Election 2016

Hillary Clinton's Big Debate Gaffe: Bizarrely Linking Her Wall Street Donors to 9/11 Reconstruction

Sanders attacked her Wall Street reforms and donor base.

Photo Credit: www.facebook.com

While much of the world's attention was still focused on the terrorist attacks in Paris, Hillary Clinton made her worst stumble in Saturday night’s Democratic debate in Iowa by defending her cozy relationship with Wall Street contributors as a consequence of being New York’s senator after the 9/11 attacks.

The exchange that led to that eyebrow-raising explanation started with CBS moderator John Dickerson saying, “So you’ve received millions of dollars in contributions and speaking fees from Wall Street companies. How do you convince voters that you are going to level the playing field when you're indebted to some of its biggest players?”

Clinton gave a predictable reply before the political fireworks began. She has the most comprehensive plan to go after big banks and other risky investment houses, she said, and added that if she’s so friendly to Wall Street she wouldn’t be under attack from two hedge fund guys buying anti-Hillary TV ads. Dickerson then asked Sen. Bernie Sanders what he thought of her response.

“Not good enough,” he replied, to applause. “Here’s the story. I mean, you know, let’s not be naive about it. Why do—why, over her political career has Wall Street been a major—the major campaign contributor to Hillary Clinton? You know, maybe they're dumb and they don't know what they're going to get, but I don’t think so.”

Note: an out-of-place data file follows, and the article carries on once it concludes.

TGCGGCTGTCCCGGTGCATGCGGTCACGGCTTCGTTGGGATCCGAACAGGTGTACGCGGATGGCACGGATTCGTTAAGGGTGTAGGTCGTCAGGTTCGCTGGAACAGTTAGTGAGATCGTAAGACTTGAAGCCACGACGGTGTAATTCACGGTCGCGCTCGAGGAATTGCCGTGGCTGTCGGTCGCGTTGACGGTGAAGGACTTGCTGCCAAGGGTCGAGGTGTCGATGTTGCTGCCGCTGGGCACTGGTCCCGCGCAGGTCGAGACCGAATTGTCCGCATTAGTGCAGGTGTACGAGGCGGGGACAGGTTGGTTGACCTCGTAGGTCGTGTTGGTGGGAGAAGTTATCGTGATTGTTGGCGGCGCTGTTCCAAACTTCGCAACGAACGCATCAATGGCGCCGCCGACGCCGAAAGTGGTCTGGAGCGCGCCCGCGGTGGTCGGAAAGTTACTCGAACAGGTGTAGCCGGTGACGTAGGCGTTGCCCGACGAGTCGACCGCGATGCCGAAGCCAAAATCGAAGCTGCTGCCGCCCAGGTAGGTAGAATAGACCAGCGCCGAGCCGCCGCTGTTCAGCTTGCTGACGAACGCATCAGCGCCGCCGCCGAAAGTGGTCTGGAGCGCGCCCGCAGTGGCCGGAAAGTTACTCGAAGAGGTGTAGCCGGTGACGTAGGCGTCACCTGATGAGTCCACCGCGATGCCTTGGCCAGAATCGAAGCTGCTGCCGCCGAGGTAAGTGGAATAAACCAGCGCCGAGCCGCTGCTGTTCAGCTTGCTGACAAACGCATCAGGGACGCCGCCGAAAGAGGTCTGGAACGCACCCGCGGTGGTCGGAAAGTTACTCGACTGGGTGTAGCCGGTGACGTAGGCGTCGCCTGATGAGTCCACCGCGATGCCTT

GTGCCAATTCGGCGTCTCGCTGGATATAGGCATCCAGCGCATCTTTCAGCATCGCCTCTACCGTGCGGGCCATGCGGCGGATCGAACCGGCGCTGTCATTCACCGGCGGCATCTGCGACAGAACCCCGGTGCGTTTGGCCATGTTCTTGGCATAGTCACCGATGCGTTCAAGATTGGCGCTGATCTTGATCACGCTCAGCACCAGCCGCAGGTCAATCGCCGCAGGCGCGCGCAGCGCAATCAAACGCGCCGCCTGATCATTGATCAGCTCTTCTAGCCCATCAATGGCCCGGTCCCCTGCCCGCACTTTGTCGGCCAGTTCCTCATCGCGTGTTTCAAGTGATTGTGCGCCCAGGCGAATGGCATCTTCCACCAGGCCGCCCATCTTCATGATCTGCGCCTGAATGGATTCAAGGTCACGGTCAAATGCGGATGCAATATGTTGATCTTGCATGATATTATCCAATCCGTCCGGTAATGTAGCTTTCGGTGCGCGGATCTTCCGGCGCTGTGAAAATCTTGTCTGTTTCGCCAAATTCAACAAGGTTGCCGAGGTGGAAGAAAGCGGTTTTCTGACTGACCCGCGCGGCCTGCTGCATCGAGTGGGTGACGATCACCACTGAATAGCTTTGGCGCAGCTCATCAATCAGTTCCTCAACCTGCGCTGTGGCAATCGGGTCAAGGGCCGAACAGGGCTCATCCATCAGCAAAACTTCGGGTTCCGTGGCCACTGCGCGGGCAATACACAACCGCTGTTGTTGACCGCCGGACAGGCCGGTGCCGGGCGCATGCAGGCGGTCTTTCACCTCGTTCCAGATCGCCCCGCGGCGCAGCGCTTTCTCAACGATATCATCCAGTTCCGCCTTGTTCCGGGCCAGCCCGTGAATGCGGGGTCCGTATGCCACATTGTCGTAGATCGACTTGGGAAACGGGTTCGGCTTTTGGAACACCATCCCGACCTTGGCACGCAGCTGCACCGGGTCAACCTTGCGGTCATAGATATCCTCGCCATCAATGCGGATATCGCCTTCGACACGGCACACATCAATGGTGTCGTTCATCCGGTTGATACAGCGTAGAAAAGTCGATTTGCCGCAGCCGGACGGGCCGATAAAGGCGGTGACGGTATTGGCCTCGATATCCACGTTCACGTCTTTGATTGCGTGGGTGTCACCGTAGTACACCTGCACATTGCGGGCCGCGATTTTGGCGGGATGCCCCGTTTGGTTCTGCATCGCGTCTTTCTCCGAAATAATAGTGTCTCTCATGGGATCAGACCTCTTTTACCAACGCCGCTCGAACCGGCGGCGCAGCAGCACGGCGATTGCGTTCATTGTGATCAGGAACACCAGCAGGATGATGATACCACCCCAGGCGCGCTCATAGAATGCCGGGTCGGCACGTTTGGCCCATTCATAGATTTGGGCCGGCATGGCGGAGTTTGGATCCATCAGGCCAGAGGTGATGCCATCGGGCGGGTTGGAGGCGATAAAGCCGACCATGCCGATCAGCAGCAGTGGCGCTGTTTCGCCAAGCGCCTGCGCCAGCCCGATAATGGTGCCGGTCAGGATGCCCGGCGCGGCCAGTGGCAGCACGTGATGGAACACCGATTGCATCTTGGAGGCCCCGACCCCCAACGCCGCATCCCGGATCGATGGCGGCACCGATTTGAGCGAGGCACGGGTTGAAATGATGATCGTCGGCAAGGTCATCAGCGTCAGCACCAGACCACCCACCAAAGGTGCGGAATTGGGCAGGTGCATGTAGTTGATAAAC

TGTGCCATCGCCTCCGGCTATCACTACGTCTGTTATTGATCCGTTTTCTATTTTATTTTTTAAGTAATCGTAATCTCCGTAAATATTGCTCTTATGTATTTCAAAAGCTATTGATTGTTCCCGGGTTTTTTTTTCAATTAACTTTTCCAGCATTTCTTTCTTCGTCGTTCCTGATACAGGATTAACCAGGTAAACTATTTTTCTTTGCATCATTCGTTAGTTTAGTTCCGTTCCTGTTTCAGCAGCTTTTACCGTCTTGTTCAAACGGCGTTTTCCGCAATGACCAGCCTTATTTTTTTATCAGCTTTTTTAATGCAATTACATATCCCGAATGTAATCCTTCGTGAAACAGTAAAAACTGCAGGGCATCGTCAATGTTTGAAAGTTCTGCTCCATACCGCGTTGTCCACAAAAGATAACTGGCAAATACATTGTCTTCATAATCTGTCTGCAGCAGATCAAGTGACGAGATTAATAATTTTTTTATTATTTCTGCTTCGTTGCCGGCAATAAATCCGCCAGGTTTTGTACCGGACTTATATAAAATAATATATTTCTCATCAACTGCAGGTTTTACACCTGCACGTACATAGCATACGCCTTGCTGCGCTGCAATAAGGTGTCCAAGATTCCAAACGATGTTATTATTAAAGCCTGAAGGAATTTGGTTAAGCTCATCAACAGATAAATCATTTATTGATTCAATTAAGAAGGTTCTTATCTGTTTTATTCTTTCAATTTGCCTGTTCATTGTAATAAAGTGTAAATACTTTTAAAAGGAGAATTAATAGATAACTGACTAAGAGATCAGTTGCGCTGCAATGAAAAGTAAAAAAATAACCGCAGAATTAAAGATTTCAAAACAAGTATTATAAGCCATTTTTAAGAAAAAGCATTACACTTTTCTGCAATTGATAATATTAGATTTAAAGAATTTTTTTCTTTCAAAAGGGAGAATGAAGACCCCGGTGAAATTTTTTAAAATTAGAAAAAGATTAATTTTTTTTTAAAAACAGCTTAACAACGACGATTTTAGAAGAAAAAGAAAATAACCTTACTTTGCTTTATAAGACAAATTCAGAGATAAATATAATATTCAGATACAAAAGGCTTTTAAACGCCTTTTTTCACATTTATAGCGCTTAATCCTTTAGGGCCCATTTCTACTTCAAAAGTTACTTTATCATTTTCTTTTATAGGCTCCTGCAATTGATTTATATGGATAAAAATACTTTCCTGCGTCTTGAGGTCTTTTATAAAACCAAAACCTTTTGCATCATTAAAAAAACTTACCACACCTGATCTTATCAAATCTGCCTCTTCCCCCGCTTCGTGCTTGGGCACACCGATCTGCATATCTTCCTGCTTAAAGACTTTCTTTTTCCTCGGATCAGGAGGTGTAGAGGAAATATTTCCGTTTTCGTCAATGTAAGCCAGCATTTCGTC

Sanders continued by saying, “six financial institutions today that have assets of 56 percent, equivalent to 56 percent of the GDP” and “issue two-thirds of the credit cards and one-third of the mortgages” must be broken up, before returning to attack Clinton's donors.

“I have never heard of a candidate, never, who has received huge amounts of money from oil, from coal, from Wall Street, from the military-industrial complex, not one candidate say, oh, these campaign contributions will not influence me,” he said. “Why do they make millions of dollars of campaign contributions? They expect to get something. Everybody knows that. Once again, I am running a campaign differently than any other candidate. We are relying on small campaign donors, 750,000 of them, 30 bucks a piece. That’s who I’m indebted to.”

Clinton then gave the reply some are claiming is one of her biggest gaffes of the 2016 campaign so far.

“Wait a minute. Wait a minute, he has basically used his answer to impugn my integrity. Let’s be frank here,” she began. “So, I represented New York, and I represented New York on 9/11 when we were attacked. Where were we attacked? We were attacked in downtown Manhattan where Wall Street is. I did spend a whole lot of time and effort helping them rebuild. That was good for New York. It was good for the economy and it was a way to rebuke the terrorists who had attacked our country.”